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Lord Reading: Rufus Isaacs, First Marquess of Reading, Lord Chief Justice and Viceroy of India, 1860-1935
Denis Judd
Progress: 90/316 pages
Charlotte Lennox: An Independent Mind
Susan Carlile
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Operation Don's Main Attack: The Soviet Southern Front's Advance on Rostov, January-February 1943
David M. Glantz
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Radical departures that remain true to their source material

Infinity's Prism - William Leisner, Christopher L. Bennett, James Swallow

I don't know why, but I'm a sucker for a good alternate universe story. This might stem from my enjoyment of alternate history, with its speculation of what might have happened and what those differences reveal about people. But this isn't limited to fictional speculations about history, as I get no less pleasure from alternate spins on fictional universes such as that of Gene Roddenberry's much-loved creation.


And this book just hit the spot in that respect. The first of what was a three-book series, it offers three novellas that take the Star Trek canon and spin it off in radical directions. The three are:


"A Less Perfect Union" by William Leisner — Premised on a different outcome to the events of the season four Star Trek: Enterprise episode "Terra Prime," it has a more isolationist Earth reconsidering its rejection of joining the alliance of interstellar species (known here as the "Coalition"). It features a lot of characters from the very start of the original series, including a xenophobic James T. Kirk. The name-checking was a little exhausting, but never overdone and was part of the enjoyment of the story.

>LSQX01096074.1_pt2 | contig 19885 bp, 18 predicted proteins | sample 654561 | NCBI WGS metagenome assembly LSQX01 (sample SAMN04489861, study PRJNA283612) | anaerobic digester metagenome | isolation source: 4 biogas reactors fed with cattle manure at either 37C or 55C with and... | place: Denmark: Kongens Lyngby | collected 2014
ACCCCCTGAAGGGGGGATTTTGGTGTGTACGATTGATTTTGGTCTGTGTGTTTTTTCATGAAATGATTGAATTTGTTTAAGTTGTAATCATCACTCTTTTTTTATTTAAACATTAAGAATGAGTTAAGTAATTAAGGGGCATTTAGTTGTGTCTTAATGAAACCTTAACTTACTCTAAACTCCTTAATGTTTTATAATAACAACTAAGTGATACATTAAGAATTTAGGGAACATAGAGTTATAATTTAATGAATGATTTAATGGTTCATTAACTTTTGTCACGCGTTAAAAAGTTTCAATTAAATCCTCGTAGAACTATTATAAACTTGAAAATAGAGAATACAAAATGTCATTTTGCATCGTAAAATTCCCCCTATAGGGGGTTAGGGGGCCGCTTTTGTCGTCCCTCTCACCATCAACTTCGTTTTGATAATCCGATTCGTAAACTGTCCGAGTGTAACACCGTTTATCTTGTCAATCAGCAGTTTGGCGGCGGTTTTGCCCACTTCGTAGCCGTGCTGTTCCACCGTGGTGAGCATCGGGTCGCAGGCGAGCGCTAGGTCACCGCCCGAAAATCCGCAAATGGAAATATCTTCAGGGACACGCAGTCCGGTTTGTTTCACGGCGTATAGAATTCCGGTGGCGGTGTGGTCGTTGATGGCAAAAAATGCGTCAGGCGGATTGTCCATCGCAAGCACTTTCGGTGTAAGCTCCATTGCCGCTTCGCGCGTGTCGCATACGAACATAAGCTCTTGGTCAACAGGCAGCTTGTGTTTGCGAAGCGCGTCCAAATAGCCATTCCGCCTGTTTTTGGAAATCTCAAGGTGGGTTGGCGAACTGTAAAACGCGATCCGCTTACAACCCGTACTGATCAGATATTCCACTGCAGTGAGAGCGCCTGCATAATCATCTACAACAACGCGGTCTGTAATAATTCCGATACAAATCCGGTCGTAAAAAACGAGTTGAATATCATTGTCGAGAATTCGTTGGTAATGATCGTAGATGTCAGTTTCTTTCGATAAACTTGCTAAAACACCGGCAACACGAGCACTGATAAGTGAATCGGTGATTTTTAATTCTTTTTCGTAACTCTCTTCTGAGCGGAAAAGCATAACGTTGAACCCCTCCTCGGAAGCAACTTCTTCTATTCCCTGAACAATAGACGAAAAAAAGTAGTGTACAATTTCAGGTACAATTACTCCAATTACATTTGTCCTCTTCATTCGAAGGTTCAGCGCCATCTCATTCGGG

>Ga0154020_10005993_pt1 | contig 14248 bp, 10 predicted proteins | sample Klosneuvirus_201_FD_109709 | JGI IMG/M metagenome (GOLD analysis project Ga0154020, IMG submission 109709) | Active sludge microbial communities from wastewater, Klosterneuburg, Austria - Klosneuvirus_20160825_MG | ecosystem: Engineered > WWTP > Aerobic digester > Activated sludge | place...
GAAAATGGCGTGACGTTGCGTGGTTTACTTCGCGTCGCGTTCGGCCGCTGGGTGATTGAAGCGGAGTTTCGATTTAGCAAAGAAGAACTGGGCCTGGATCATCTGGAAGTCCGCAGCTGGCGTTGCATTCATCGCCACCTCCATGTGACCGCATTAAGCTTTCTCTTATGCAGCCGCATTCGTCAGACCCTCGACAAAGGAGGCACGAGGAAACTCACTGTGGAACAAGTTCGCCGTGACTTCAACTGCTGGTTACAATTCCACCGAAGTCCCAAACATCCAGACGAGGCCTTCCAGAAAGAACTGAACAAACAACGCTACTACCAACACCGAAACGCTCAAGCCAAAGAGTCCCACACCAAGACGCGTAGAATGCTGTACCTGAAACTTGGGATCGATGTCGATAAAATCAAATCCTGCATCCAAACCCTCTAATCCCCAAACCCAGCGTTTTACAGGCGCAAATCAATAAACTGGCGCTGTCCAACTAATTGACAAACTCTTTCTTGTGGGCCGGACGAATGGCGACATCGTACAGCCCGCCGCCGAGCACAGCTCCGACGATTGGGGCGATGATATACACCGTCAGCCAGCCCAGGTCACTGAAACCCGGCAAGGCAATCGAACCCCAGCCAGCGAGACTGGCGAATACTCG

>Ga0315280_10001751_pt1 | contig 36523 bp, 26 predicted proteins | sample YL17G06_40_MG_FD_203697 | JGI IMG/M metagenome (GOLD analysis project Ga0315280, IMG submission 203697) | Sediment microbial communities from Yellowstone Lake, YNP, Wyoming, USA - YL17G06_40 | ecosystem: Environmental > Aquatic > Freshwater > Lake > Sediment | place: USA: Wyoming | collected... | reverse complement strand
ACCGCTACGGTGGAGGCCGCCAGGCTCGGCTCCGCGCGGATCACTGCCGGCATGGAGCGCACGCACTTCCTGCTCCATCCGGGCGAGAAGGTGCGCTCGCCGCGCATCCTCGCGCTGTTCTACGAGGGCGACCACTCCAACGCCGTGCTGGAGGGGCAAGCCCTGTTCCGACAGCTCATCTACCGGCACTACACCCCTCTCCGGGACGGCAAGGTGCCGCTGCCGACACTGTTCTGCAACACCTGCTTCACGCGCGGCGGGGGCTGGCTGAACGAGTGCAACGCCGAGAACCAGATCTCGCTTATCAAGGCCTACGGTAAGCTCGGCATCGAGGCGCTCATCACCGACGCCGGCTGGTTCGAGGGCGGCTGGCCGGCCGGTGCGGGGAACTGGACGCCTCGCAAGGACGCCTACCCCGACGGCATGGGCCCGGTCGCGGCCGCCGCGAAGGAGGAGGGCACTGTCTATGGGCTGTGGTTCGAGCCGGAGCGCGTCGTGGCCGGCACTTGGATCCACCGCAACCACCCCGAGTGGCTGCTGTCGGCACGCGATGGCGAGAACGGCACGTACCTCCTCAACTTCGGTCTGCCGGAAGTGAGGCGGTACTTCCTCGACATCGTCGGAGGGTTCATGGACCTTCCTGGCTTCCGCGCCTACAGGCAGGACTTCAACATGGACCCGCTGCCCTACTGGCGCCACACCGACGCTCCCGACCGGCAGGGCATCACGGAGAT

"Places of Exile" by Christopher L. Bennett — This one is most closely tied to its source material. Premised on a slightly different ending to the season three finale "Scorpion, Part I," a slightly more cautious approach to the war between the Borg and Species 8472 soon forces the Voyager crew to adopt a very different mission from the one they had been on since their relocation to the Delta Quadrant. This was the one that, based on the description, I was least looking forward to reading, yet (possibly because of my lower expectations) I enjoyed it the most.


"Seeds of Dissent" by James Swallow — Remember Khan Noonien Singh? Imagine what would have happened had he triumphed on Earth and what would have followed over the course of the following three centuries. In some ways it's the most radical departure of the trio, which made it the most entertaining of the three (albeit with a major caveat).


All three novellas represent radical departures from the events of their source material, which gives their authors latitude to tell very different stories. Yet what makes it work is the authors' verisimilitude to the characters from the original shows. All three authors nail their depiction of characters that have been so well established over the years, sometimes across multiple shows. Combined with the freshness of the plots, the three stories make for a stimulatingly different yet still faithful departure from the canon that fans of the original series can enjoy.